About this time in Tuscany, we begin to see agretti at the markets. It’s a grassy green, just so fresh–and slightly bitter. We steam it briefly and then run it around in a sauté pan with garlic and olive oil, great olive oil of course. Next time I’m there, I’m going to buy seeds to bring back because I’ve never seen it here in the U.S. With every bite you get a full quote of Popeye vitamins!
Today is Valentine’s so I should be thinking RED, but all I can see this morning is green. Maybe it’s because I’m still tasting my friend Ann’s hearty spinach and lentil soup from last night, and her vegetable salad.
Here is one of Steven Rothfeld’s photos from our forthcoming cookbook. Cutest vegetable in the world? The round zucchini can be hollowed and stuffed with whatever you want. Here, they’re filled with breadcrumbs, tomato, herbs, onions.
The vegetable section of the book may be my favorite. This is cavolo nero, black cabbage, from our garden. It is such a fierce vegetable! We tame it in kale, sausage, and cannellini bean soup. That color–how to describe it–a slate green, toad frog green, stone green?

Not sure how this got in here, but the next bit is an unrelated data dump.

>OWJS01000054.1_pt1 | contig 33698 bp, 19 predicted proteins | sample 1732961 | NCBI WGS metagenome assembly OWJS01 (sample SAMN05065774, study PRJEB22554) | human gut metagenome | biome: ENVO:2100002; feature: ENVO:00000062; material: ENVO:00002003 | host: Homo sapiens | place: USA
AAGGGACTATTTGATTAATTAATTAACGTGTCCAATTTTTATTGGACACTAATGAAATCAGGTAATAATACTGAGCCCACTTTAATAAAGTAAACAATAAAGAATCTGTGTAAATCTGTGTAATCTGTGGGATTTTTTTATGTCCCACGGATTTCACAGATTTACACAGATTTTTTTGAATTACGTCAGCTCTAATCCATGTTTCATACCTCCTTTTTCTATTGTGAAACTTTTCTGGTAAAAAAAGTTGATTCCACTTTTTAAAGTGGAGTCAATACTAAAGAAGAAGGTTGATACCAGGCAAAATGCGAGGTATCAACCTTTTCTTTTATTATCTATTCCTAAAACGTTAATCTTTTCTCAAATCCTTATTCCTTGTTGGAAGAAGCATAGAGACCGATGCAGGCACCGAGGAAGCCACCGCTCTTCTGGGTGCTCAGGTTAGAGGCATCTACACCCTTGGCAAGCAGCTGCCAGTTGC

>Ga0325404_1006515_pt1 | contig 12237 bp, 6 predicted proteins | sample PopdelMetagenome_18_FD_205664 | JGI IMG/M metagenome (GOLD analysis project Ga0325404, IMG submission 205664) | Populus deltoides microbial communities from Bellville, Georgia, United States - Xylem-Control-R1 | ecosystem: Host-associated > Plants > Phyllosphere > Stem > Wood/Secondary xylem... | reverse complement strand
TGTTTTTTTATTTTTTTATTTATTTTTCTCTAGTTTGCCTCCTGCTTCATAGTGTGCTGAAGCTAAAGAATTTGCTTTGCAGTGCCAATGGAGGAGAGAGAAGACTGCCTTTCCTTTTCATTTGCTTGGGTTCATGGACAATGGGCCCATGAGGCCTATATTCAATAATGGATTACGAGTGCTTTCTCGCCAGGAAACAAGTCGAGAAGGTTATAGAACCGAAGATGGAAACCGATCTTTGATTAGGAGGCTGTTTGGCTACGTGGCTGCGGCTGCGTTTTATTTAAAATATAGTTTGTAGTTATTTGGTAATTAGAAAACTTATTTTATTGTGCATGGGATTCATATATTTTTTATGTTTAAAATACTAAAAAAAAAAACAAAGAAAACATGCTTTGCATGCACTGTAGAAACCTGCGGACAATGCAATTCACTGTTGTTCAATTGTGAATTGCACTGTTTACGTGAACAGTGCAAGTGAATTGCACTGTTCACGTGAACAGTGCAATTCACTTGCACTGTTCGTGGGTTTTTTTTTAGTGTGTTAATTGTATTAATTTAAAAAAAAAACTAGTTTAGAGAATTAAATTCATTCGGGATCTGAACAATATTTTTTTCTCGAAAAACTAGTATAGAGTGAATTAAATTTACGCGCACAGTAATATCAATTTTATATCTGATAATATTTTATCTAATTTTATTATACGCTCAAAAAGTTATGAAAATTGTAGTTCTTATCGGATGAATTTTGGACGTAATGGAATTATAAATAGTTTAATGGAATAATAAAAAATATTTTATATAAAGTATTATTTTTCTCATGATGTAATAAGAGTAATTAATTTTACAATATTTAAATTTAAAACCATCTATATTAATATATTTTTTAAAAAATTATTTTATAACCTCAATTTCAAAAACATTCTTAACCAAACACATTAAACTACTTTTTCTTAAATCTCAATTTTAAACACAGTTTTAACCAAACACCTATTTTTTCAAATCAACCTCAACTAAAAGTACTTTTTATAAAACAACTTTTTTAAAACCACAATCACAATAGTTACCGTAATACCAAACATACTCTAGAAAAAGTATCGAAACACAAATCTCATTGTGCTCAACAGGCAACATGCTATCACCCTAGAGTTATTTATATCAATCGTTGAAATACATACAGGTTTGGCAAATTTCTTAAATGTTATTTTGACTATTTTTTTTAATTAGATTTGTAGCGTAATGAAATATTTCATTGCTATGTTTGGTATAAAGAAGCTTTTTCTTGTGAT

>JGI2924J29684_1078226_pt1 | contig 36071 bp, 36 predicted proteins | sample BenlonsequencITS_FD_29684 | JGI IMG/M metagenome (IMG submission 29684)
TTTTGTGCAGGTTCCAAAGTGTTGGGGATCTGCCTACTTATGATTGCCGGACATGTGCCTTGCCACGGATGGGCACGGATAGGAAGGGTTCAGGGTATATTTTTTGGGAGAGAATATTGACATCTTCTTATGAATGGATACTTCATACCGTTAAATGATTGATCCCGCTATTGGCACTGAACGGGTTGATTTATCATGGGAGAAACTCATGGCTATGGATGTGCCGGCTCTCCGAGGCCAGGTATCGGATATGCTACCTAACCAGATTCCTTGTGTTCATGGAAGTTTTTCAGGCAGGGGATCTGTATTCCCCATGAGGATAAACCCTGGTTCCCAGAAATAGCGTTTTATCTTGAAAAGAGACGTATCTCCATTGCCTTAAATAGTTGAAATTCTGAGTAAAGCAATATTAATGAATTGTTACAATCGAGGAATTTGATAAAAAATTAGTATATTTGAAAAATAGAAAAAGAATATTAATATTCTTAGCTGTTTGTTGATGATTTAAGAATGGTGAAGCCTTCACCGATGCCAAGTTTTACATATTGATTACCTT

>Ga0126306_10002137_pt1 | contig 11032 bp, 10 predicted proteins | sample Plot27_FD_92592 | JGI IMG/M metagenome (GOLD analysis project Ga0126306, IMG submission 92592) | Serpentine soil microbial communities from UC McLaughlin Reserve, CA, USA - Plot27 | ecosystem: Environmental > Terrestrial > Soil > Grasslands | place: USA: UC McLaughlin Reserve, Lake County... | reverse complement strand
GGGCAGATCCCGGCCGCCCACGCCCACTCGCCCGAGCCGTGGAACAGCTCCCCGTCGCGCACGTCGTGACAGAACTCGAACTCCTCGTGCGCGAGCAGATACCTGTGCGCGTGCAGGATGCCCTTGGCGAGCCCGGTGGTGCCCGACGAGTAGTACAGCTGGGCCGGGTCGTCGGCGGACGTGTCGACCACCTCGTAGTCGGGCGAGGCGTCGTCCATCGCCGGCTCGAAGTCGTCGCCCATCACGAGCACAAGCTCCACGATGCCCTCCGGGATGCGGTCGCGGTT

Recently I’ve seen recipes for raw kale in salads. Has anyone tried that? It seems unlikely to me. With the chard and kale we grow, we usually harvest a bunch and steam it, then form softball-sized rounds and freeze them. So handy for a quick sauté or for risotto.
On a cold January day, I took this outside a small shop in Florence. Not shown is my winter favorite broccoli romano, pyramidal and intricate. It tastes like winter. These rosy cauliflowers are delicious when roasted. (Whoever invented cauliflower with cheese sauce–ugh!) Divide them into flowerets, place on a parchment-lined baking sheet, tent with foil, and roast at 350 for about ten minutes. Remove the foil and continue roasting until they are really done and browning. I treat root vegetables the same way. I roast carrots, parsnips, and onions, adding quartered apples for the last 10-15 minutes. A perfect supper with a roast chicken.
Many of my best vegetables are simple. But like just the right scarf with a sweater, the subtle additions make all the difference–as in gently steamed green beans tossed with black olives and orange zest. Since I’m dreaming in green today, here’s a summer shot of our orto, vegetable garden in Italy. There’s a grand plenty–enough to share with friends–and going there to pick dinner is a big pleasure.